"The physical exam and the X-ray and the meds, all of which don't have a big impact on preserving a person's independence, are the things that are paid for by insurance, while things like talking and counseling tend to be discounted, and so they're not covered," Kennedy said.
The disease is particularly hard on caregivers, he said, because of behavior changes that often accompany the person's memory problems.
"If people with the illness become aggressive, or they try to push their family members away, or they become so agitated that they can't sleep at night, these are the kinds of issues that can make it very hard for family members to cope," Kennedy said.
Another caregiving expert said that people need to know what their limits are and what they're good at and then share the responsibilities of care so that no one person shoulders the entire burden.
"Maybe one adult child is good with numbers and can handle the finances, while the other can visit Mom two or three times a week," said Kym Hance, director of client and community services at Home Helpers and Direct Link in Saratoga Springs, N.Y. "You don't want people to get to the point where they're so burned out they can't handle it anymore."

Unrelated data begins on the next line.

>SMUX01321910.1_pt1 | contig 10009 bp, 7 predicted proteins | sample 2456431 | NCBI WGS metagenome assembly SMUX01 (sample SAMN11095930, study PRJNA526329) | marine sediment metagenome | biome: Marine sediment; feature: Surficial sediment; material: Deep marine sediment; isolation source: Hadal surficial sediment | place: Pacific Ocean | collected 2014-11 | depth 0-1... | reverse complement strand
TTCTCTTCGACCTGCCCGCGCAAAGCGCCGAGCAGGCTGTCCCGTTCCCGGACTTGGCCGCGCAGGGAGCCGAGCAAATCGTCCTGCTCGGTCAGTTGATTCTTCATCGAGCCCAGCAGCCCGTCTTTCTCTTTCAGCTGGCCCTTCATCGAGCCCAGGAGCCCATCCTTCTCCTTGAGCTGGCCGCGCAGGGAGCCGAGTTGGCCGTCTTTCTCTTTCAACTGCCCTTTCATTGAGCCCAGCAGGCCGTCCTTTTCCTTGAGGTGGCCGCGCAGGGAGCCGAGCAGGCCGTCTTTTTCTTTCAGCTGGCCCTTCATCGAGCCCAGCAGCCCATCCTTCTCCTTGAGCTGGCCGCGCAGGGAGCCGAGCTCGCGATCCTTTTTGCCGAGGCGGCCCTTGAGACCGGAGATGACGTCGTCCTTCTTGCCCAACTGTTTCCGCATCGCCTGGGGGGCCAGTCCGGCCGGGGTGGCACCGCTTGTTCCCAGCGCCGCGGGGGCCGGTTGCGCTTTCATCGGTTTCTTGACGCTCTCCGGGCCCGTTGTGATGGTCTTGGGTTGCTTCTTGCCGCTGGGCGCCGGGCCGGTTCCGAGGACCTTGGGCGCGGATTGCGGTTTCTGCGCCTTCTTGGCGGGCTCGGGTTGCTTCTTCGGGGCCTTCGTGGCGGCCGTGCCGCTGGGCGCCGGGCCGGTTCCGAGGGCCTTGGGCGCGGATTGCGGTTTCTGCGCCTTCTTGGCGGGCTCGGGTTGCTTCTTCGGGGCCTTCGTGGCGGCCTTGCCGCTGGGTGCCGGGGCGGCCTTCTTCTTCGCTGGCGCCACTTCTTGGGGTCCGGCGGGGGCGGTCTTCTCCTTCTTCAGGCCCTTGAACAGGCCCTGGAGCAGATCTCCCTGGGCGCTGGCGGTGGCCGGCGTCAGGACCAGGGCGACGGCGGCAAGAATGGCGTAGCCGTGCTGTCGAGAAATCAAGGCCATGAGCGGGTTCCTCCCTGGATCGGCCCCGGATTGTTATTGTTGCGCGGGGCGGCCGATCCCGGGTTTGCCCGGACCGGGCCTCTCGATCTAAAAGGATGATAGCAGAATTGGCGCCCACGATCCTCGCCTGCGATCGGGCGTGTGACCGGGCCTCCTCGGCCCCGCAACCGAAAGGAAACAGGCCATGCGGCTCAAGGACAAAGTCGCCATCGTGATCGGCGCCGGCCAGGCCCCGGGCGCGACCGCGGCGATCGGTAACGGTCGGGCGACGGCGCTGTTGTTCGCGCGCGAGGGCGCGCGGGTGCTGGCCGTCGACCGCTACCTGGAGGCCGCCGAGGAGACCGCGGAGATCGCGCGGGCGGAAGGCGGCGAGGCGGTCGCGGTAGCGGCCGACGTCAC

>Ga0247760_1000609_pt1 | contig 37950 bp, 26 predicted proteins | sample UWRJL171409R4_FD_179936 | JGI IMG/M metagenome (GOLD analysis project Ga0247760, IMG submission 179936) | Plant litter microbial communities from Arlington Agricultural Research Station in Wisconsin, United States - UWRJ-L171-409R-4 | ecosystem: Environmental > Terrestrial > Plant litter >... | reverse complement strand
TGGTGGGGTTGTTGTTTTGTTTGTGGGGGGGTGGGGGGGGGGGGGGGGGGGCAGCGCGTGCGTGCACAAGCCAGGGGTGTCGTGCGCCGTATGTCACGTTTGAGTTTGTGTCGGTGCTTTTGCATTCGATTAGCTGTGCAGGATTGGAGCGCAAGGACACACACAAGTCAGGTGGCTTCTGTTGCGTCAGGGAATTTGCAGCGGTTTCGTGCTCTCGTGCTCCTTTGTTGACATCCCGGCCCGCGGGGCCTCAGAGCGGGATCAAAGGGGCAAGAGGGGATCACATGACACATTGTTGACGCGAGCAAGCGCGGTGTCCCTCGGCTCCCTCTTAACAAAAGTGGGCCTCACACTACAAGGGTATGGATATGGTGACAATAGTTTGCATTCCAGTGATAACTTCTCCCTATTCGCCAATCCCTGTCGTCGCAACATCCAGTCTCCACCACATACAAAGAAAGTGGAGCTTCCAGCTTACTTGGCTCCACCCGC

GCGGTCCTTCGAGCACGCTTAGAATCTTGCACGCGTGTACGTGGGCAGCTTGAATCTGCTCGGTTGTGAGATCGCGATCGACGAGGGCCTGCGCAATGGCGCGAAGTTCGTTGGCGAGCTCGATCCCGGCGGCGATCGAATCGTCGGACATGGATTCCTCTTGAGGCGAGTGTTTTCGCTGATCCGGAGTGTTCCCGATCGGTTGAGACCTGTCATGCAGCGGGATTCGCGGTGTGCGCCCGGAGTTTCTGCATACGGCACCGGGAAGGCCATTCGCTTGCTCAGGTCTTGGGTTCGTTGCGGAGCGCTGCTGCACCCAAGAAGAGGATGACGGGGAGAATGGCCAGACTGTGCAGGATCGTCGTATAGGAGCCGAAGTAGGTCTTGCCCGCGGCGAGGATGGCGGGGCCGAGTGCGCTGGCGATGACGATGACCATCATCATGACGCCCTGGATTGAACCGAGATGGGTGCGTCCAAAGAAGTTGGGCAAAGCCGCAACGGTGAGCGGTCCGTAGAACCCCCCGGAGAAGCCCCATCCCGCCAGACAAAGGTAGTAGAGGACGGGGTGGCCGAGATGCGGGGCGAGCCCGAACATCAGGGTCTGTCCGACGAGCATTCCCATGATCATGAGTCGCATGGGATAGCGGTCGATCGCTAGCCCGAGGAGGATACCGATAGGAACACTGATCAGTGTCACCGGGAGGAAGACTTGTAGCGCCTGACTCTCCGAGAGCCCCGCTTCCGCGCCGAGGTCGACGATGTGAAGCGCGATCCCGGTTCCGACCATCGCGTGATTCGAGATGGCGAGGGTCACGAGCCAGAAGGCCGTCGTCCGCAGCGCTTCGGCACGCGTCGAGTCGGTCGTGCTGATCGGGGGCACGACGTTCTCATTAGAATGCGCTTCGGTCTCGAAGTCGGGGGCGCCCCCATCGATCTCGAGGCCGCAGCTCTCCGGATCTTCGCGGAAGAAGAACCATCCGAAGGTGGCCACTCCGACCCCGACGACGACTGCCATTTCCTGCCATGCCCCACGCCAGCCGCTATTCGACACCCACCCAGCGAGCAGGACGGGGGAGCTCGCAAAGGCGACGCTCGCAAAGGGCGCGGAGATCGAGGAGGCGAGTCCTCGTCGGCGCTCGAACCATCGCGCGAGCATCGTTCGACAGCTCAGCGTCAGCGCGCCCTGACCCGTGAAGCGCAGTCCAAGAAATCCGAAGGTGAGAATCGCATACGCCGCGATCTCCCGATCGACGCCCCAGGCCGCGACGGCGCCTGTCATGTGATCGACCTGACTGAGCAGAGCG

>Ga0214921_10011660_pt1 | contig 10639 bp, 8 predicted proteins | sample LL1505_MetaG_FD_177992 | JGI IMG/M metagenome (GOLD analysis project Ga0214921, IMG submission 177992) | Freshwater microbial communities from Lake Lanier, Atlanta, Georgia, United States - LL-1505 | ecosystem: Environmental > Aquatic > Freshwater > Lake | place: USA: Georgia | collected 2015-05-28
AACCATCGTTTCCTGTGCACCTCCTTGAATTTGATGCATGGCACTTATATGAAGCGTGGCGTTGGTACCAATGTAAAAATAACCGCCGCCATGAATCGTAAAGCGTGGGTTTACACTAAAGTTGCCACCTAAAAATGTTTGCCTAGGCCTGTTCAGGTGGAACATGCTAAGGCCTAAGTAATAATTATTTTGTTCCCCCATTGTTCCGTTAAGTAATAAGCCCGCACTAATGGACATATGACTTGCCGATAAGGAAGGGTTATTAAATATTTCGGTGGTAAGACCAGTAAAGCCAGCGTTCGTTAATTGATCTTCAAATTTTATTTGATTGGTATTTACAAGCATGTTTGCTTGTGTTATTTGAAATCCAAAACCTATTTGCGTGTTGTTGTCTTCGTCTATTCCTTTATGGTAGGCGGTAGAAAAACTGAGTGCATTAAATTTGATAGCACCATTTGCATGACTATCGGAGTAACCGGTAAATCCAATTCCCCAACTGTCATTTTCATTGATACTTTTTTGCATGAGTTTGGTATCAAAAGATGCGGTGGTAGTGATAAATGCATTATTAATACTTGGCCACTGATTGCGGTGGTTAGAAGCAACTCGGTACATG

A valuable resource for caregivers, Kallmyer said, is the Alzheimer's Association's 24/7 Helpline (800-272-3900). "We average around a quarter-million calls a year, but with 15 million caregivers out there, we aren't as well known as we'd like to be," she said.
More than 30 drugs currently in clinical trials are aimed at slowing or stopping the progression of the disease, Thies noted. But the earliest any of these drugs could be on the market is four to five years from now, and it might end up being closer to 10 or 12 years.
In the meantime, he said, the government needs to significantly increase its level of funding for
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